Kitty Steals the Show is the 10th book in the Kitty Norville series and therefore this review may contain spoilers for the previous books.

“Don’t underestimate her ability to talk,” Ben said, his expression wry. He was enjoying this, the bastard. “It’s her superpower.”

Wolves don’t like flying. But talkshow host Kitty, with Ben and Cormac in tow, is off to the First International Conference on Paranatural Studies in London; a chance to mingle with the finest minds of the supernatural community and perhaps learn a little more about what makes them, them.

This city had been a city for two thousand years, and I could feel that with every step I took. Bits of all that time were still here, alive, even if it was just in the form of collective memory.

I wondered if being in London was a little like being a vampire.

After Kitty’s Big Trouble I felt the series was waning and I was dithering over sticking with it but Kitty Steals the Show has renewed my faith in Kitty! Kitty is back on form with her sarcasm and enthusiasm, as she attends the world’s first convention on Paranatural Studies in London. Yes, she’s on her travels again and her touristy observations are one of the high points; from red buses to fangirling over a vampire who knew Shakespeare. Yes, there always seem to be ancient vampires with a connection to the Bard but I just loved how this was handled. She’s almost poking fun at the whole cliché. Her descriptions of London from a tourist perspective aren’t rose-tinted either, she notices the new with the old and the scruffiness in-between. And it didn’t feel patronising at any point (which I sometimes feel is a problem when they send a character to Britain).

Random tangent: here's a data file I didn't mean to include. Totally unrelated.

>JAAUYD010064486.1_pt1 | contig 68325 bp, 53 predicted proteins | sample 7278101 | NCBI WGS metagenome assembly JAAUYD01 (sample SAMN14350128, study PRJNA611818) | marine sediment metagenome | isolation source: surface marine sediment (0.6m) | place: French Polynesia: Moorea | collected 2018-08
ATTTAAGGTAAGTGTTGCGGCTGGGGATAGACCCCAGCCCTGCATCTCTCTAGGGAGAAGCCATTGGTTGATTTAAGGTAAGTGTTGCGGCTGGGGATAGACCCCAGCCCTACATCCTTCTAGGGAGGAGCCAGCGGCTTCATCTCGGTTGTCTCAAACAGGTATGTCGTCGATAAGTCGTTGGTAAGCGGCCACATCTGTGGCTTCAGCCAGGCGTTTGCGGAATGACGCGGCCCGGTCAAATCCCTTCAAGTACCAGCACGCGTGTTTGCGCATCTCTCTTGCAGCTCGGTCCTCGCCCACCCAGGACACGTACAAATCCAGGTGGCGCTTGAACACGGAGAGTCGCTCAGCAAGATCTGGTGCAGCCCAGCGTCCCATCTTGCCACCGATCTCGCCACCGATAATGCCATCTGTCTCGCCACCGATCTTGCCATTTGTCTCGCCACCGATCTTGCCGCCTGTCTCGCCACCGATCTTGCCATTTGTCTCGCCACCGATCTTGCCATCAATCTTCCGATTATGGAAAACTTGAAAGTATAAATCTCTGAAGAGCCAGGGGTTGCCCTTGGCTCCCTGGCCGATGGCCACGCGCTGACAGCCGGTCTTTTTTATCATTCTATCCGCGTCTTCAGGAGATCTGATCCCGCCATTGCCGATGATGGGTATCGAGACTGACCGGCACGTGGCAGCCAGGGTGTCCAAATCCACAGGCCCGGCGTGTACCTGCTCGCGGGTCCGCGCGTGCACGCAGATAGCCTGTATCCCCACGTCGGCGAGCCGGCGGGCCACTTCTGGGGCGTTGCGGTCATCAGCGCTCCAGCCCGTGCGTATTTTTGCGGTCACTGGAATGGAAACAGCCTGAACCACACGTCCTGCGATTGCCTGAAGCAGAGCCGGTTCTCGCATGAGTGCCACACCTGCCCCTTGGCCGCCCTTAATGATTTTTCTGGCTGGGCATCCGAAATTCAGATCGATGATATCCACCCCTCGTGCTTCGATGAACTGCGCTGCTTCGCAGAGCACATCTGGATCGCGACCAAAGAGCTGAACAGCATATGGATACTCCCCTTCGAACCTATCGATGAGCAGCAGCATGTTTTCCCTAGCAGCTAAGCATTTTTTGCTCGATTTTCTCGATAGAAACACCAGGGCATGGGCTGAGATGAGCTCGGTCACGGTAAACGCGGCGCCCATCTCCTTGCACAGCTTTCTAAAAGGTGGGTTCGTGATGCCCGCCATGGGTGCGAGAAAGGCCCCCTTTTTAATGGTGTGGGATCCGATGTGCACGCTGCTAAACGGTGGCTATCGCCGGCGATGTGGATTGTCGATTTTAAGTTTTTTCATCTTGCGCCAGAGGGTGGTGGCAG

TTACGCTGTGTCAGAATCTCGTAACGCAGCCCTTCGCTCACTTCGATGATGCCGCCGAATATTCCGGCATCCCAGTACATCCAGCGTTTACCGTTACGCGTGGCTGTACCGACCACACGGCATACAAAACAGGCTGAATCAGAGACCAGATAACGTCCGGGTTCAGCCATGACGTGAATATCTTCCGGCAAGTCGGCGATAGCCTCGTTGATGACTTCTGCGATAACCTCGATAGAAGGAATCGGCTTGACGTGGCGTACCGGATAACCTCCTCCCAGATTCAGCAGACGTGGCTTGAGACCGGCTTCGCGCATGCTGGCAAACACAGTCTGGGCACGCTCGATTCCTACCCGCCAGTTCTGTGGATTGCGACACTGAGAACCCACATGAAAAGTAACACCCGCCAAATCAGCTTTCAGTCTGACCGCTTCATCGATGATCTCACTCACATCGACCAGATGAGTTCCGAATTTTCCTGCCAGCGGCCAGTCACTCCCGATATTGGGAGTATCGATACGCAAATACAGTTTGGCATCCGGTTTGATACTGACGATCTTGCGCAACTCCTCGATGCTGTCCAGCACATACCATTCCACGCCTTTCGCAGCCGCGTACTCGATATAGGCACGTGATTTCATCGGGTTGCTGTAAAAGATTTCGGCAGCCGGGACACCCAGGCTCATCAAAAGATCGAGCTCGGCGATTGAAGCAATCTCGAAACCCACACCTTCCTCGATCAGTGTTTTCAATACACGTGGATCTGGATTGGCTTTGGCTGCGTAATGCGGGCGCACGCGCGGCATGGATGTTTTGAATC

I’m still not sure I like the new Cormac. However there’s only so long you can keep a will-they-won’t-they scenario going and at least this does a good job of killing off the sexual tension. Now that she’s married to Ben, something had to happen. Ben is also starting to grow on me, with his wolfish possessiveness coming out to protect Kitty, I think he’s finally getting the hang of being a werewolf.

“This conspiracy needs a flow chart.”

Having so many supernaturals in one place, is of course, going to be troublesome and Kitty and company fear Roman will use this to further the Long Game. There’s plenty of posturing and political manoeuvres amongst the sightseeing. Throughout it seems that they’re biggest threat is political activism rather than physical and supernatural violence. There’s a lot packed into this instalment which makes me really excited about carrying on.

Normal. How could be even use that word to describe our lives? Because normal was what you lived with every day, no matter what it was. Nobody had the same normal when you put it like that; normal didn’t exist.

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Also reviewed @ The Ranting Dragon | Birth of a New Witch